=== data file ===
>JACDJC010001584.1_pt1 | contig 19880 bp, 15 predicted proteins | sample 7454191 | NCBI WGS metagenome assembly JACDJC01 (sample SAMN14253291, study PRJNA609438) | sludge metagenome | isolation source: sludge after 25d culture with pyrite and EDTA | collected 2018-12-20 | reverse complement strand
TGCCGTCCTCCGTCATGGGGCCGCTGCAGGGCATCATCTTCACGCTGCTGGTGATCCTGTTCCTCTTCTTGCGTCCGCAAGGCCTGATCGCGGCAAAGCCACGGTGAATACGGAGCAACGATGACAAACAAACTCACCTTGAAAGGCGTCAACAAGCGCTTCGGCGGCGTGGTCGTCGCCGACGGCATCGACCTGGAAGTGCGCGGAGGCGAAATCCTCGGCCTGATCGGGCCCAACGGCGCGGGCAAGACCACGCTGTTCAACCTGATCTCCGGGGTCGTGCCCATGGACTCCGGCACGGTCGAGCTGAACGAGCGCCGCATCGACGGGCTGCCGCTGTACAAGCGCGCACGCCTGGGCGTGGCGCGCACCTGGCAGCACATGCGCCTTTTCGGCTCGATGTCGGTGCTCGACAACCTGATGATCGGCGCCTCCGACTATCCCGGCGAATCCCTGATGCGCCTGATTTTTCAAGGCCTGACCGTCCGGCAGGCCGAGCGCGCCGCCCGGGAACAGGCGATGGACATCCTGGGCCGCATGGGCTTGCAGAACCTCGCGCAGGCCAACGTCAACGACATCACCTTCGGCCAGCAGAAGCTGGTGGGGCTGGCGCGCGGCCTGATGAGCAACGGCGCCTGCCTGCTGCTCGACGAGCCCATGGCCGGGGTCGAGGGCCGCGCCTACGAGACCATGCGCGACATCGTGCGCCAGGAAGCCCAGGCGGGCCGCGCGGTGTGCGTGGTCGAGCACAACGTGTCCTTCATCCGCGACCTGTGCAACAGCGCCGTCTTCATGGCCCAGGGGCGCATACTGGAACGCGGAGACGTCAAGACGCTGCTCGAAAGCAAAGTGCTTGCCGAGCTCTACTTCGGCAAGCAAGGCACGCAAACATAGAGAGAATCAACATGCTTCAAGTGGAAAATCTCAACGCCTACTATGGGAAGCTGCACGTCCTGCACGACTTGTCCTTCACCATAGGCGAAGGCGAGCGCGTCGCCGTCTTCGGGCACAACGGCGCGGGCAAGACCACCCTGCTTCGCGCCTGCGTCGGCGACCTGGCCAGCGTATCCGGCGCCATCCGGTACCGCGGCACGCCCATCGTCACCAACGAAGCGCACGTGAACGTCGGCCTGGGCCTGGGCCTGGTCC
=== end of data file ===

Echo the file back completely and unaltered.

>JACDJC010001584.1_pt1 | contig 19880 bp, 15 predicted proteins | sample 7454191 | NCBI WGS metagenome assembly JACDJC01 (sample SAMN14253291, study PRJNA609438) | sludge metagenome | isolation source: sludge after 25d culture with pyrite and EDTA | collected 2018-12-20 | reverse complement strand
TGCCGTCCTCCGTCATGGGGCCGCTGCAGGGCATCATCTTCACGCTGCTGGTGATCCTGTTCCTCTTCTTGCGTCCGCAAGGCCTGATCGCGGCAAAGCCACGGTGAATACGGAGCAACGATGACAAACAAACTCACCTTGAAAGGCGTCAACAAGCGCTTCGGCGGCGTGGTCGTCGCCGACGGCATCGACCTGGAAGTGCGCGGAGGCGAAATCCTCGGCCTGATCGGGCCCAACGGCGCGGGCAAGACCACGCTGTTCAACCTGATCTCCGGGGTCGTGCCCATGGACTCCGGCACGGTCGAGCTGAACGAGCGCCGCATCGACGGGCTGCCGCTGTACAAGCGCGCACGCCTGGGCGTGGCGCGCACCTGGCAGCACATGCGCCTTTTCGGCTCGATGTCGGTGCTCGACAACCTGATGATCGGCGCCTCCGACTATCCCGGCGAATCCCTGATGCGCCTGATTTTTCAAGGCCTGACCGTCCGGCAGGCCGAGCGCGCCGCCCGGGAACAGGCGATGGACATCCTGGGCCGCATGGGCTTGCAGAACCTCGCGCAGGCCAACGTCAACGACATCACCTTCGGCCAGCAGAAGCTGGTGGGGCTGGCGCGCGGCCTGATGAGCAACGGCGCCTGCCTGCTGCTCGACGAGCCCATGGCCGGGGTCGAGGGCCGCGCCTACGAGACCATGCGCGACATCGTGCGCCAGGAAGCCCAGGCGGGCCGCGCGGTGTGCGTGGTCGAGCACAACGTGTCCTTCATCCGCGACCTGTGCAACAGCGCCGTCTTCATGGCCCAGGGGCGCATACTGGAACGCGGAGACGTCAAGACGCTGCTCGAAAGCAAAGTGCTTGCCGAGCTCTACTTCGGCAAGCAAGGCACGCAAACATAGAGAGAATCAACATGCTTCAAGTGGAAAATCTCAACGCCTACTATGGGAAGCTGCACGTCCTGCACGACTTGTCCTTCACCATAGGCGAAGGCGAGCGCGTCGCCGTCTTCGGGCACAACGGCGCGGGCAAGACCACCCTGCTTCGCGCCTGCGTCGGCGACCTGGCCAGCGTATCCGGCGCCATCCGGTACCGCGGCACGCCCATCGTCACCAACGAAGCGCACGTGAACGTCGGCCTGGGCCTGGGCCTGGTCC